1564 - 1571

Gabriel de la Cueva

Duke of Alburquerque. Died.

1571 - 1572

Álvaro de Sande

Interim governor.

1572 - 1573

Luis de Zúñiga y Requesens

Brother of Viceroy Juan de Zúñiga y Requesens of Naples.

1573

Luis de Zúñiga is summoned by King Philip II of Spain to become governor of the Spanish Netherlands. Once there he proves to be one of the more restrained and enlightened governors.

1573 - 1580

Antonio de Zúñiga y Sotomaior

Died.

1580 - 1583

Sancho de Guevara y Padilla

1583 - 1592

Carlo d'Aragona Tagliavia

Viceroy of Sicily (1566-68 & 1571-77), & Catalonia (1581-1582).

1592 - 1595

Juan Fernández de Velasco

Duke of Frías.

1595

Don Pedro de Padilla

Interim governor. Governor of Oran & Mazalquivir (1585-89).

1595 - 1600

Juan Fernández de Velasco

Returned to office after defeat to France at Fontaine-Française.

1600 - 1610

Pedro Enríquez de Acevedo

Count of Fuentes. Viceroy Naples. Gov Spanish Netherlands. Died.

1600

Not long after being replaced as governor of the Spanish Netherlands due to his excessive severity, Pedro Enríquez arrives in Milan to create fear amongst the nobles of northern Italy. He oversees the building of the Forte di Fuentes, a powerful fortress on the shore of Lake Como, to defend Milan from the Grisons of the easternmost canton of Switzerland.

1610 - 1612

Juan Fernández de Velasco

Duke of Frías. Third term of office.

1612 - 1616

Juan de Mendoza

Viceroy of Navarre (1620-1623).

1616 - 1618

Pedro Álvarez de Toledo

Prince of Montalbano. Duke of Fernandina.

1618 - 1625

Gómez Suárez de Figueroa

Duke of Feria. Viceroy of Valencia (1615-18), & Catalonia (1629-30).

1625

The First Genoese-Savoyard War is part of the greater Thirty Years' War (1618-1648). Savoyard forces join those of France and the Netherlands to besiege Genoa, the capital of the eponymous republic which lies on Milan's southern border, while the rest of its lands suffer occupation by the invaders. Spain sends a major naval expedition to relieve Genoa, which it does. The Genoese republic is restored and they and the Spanish turn the tables, invading Piedmont and securing the overland supply route between northern Italy and the Spanish Netherlands, known as the Spanish Road. The war ends in a stalemate with the Treaty of Monçon.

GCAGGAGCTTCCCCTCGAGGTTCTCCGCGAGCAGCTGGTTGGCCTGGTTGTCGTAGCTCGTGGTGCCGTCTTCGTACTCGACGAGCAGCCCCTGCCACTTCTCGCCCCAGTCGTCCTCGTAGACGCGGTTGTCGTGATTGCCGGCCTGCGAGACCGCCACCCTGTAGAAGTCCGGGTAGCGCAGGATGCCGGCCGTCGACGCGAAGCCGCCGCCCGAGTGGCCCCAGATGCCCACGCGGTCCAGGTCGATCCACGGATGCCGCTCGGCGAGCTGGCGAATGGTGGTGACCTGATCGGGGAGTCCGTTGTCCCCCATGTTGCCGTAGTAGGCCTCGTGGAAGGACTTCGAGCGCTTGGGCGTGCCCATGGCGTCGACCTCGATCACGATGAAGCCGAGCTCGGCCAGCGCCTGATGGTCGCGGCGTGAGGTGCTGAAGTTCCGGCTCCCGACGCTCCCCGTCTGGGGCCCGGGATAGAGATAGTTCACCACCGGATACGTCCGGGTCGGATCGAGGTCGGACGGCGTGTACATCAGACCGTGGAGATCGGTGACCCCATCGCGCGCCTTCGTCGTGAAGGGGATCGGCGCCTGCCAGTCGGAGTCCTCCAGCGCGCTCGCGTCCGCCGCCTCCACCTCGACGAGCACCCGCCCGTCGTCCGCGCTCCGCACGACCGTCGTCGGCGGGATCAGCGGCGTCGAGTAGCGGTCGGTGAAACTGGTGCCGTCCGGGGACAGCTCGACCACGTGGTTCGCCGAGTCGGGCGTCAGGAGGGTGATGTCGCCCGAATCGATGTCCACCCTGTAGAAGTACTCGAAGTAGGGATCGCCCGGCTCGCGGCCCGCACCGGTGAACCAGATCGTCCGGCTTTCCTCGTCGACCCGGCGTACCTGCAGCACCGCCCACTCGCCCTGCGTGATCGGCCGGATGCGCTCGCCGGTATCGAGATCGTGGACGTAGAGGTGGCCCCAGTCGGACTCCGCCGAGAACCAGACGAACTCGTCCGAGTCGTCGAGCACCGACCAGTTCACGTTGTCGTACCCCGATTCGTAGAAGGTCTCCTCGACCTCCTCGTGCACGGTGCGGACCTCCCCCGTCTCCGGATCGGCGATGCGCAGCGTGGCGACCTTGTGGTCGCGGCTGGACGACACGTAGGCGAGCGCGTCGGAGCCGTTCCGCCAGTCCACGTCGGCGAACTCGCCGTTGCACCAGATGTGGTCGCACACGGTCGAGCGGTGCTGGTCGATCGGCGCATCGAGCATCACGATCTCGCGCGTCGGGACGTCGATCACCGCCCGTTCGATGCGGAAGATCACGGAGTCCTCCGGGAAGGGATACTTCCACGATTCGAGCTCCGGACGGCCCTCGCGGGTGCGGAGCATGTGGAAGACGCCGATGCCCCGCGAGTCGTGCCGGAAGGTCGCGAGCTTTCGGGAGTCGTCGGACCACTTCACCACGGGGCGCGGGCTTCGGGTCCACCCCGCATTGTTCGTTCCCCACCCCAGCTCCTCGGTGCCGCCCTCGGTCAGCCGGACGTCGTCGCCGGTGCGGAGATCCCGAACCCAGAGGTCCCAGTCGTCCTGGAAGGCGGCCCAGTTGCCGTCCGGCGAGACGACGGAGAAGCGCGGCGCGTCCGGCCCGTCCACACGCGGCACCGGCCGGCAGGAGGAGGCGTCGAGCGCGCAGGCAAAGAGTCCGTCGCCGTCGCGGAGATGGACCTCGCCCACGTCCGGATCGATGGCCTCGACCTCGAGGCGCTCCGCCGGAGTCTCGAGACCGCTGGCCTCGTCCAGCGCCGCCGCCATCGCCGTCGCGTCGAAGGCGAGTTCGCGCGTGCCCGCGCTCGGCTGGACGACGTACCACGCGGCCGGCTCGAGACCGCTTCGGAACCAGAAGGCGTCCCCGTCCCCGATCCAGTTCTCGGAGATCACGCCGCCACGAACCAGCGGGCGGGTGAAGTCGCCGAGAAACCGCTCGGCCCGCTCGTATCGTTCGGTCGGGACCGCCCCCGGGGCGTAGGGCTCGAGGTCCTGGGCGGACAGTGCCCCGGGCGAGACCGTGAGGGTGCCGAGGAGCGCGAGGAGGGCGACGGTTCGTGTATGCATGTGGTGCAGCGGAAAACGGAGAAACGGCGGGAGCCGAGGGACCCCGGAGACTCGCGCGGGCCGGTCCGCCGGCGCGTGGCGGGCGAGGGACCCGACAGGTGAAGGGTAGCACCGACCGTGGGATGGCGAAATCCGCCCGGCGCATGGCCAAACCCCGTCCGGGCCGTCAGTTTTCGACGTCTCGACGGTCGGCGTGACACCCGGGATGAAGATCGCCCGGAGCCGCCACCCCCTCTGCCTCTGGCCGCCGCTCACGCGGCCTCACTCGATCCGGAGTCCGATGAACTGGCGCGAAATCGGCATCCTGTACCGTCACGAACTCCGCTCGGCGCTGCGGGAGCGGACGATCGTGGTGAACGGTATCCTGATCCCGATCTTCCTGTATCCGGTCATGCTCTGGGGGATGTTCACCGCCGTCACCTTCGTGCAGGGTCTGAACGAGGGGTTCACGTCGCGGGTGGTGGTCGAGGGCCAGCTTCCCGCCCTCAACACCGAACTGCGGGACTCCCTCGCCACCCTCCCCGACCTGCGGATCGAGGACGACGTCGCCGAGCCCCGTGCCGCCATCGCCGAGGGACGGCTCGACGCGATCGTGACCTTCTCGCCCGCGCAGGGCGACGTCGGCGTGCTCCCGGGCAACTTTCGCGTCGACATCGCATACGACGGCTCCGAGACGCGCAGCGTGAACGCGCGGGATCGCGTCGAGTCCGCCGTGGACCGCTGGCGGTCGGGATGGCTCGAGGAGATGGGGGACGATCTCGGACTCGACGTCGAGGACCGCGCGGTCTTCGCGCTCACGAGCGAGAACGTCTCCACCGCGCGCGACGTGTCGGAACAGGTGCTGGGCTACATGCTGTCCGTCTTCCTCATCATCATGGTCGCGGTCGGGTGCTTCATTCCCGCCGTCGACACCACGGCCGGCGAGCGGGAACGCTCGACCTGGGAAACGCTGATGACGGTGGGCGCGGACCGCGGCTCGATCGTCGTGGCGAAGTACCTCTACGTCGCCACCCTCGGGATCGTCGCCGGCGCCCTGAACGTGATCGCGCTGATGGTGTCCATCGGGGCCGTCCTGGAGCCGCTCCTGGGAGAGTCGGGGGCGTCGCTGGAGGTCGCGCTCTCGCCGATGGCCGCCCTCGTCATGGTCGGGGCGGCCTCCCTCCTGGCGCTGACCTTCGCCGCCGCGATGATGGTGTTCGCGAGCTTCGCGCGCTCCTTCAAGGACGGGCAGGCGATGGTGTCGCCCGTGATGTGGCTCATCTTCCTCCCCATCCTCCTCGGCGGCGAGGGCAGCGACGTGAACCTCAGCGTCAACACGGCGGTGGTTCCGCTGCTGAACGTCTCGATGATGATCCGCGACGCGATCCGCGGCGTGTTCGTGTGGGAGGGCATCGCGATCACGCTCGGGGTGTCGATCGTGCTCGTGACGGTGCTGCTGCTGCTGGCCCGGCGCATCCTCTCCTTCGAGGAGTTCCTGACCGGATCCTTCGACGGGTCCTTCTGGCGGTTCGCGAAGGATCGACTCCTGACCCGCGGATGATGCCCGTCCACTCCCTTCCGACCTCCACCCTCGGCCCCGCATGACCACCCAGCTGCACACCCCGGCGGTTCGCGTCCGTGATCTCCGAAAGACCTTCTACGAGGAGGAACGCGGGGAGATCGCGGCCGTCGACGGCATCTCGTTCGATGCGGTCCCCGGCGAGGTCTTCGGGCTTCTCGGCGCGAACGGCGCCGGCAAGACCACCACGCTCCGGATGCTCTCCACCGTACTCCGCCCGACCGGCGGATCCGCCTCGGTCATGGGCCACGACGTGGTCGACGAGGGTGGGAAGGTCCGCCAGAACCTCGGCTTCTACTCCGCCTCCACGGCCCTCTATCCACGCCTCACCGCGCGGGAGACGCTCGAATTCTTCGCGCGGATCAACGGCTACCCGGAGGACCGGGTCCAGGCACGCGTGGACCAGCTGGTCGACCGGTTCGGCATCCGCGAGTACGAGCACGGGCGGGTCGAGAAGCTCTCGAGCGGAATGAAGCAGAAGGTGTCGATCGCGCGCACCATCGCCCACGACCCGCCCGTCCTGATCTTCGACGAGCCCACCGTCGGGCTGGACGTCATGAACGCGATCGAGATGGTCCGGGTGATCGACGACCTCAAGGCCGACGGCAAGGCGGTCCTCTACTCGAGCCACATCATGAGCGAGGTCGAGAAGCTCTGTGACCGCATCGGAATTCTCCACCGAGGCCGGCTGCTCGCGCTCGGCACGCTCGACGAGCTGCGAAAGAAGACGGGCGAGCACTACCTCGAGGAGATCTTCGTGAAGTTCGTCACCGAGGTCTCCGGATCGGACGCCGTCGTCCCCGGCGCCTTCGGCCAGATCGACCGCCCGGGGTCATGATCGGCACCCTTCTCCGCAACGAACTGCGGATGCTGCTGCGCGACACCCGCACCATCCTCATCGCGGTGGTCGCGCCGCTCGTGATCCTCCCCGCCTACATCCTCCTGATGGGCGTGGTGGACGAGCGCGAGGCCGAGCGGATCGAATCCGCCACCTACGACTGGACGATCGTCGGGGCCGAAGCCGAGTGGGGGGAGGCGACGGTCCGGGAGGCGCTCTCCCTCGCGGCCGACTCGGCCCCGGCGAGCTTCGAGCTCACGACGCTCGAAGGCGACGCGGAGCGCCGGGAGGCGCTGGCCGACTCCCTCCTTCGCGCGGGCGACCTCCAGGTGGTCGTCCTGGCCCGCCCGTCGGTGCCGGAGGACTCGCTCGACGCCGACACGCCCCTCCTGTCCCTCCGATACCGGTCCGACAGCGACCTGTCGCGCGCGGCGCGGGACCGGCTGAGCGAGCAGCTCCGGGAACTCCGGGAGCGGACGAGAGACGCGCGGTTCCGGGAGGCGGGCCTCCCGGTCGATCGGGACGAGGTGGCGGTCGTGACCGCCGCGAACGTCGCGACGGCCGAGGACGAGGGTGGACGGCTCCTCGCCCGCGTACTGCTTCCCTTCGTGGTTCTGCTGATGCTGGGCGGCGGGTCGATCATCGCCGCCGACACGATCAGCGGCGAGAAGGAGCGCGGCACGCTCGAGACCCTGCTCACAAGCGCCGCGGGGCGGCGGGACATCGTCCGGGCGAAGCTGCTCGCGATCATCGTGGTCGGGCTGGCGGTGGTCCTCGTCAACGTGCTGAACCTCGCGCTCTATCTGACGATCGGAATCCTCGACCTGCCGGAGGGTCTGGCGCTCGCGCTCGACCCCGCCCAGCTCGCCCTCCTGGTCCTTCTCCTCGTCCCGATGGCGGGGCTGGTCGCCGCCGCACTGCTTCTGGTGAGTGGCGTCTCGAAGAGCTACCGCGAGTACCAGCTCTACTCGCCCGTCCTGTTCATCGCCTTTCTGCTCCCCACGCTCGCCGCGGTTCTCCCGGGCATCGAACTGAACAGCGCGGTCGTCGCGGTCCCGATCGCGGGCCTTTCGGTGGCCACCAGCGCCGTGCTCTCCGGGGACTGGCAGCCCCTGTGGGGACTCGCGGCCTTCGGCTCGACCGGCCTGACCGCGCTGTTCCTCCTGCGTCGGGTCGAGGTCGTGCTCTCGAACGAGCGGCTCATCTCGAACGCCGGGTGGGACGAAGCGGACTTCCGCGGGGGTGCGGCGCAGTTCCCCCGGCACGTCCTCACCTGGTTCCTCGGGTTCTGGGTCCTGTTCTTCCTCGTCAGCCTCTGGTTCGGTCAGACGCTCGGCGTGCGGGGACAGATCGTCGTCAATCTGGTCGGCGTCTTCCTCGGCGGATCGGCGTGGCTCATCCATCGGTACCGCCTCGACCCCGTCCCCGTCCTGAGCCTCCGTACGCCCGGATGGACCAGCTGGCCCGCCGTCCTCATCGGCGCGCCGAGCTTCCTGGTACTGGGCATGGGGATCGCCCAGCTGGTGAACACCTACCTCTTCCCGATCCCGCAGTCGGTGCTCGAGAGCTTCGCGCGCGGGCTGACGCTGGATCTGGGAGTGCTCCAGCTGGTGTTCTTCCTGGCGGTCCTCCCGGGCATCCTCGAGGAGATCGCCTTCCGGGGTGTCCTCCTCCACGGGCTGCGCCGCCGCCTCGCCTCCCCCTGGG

Battle of Fleurus in 1622
Before taking up the post of governor of Milan in 1625, Gonzalo Fernandez de Córdoba successfully defeated the mercenary forces of Ernst von Mansfeld and Christian of Brunswick at the Battle of Fleurus in 1622, part of the Thirty Years' War

1625 - 1629

Gonzalo Fernandez de Córdoba

Prince of Maratea.

1629 - 1630

Ambrogio Spinola

Died.

1630 - 1631

Álvaro de Bazán

1631 - 1633

Gómez Suárez de Figueroa

Duke of Feria. Second term of office.

1633 - 1634

Cardinal-Infante Ferdinand

Son of Phillip III of Spain. Governor of Spanish Netherlands (1634).

1634 - 1635

Cardinal Gil de Albornoz

Archbishop of Taranto.

1635 - 1636

Diego Felipez de Guzmán

Viceroy of Catalonia (1645-1648).

1636

Fernando Afán de Ribera

Duke of Alcalá de los Gazules. Died.

1636 - 1641

Diego Felipez de Guzmán

Second term of office.

1641 - 1643

Juan de Velasco

Count of Siruela.

1643 - 1646

Antonio Sancho Davila

1646 - 1648

Bernardino Fernández de Velasco

Duke of Frías. Viceroy of Aragon (1645-1647).

1648 - 1656

Luis de Benavides Carrillo

Governor of the Spanish Netherlands (1659-1664).

1656

Cardinal Gian Giacomo Teodoro Trivulzio

Viceroy of Aragon (1642), Sardinia (1649), & Sicily (1647).

1656 - 1660

Alfonso Pérez de Vivero

Count of Fuensaldaña.

1660 - 1662

Francesco Caetani

Duke of Sermoneta. Viceroy of Sicily (1662-1667).

1662 - 1668

Luis de Guzmán Ponce de Leon

Died.

1668

Paolo Spinola

1668

Francisco de Orozco

1669 - 1670

Paolo Spinola

Second term of office.

1670 - 1674

Gaspar Téllez-Girón

Duke de Osuna. Viceroy of Catalonia (1667-1669).

1674 - 1678

Claude Lamoral

Prince of Ligne. Viceroy of Sicily (1670-1674).

1678 - 1686

Juan Henríquez de Cabrera

Count of Melgar. Viceroy of Catalonia (1688).

1686 - 1691

Antonio López de Ayala Velasco

Viceroy of Navarre, & Sardinia (1682). Governor of Galicia.

1691 - 1698

Diego Dávila Mesía y Guzmán

1698 - 1706

Prince Charles Henry

Count of Lorraine-Vaudemont.

1702 - 1715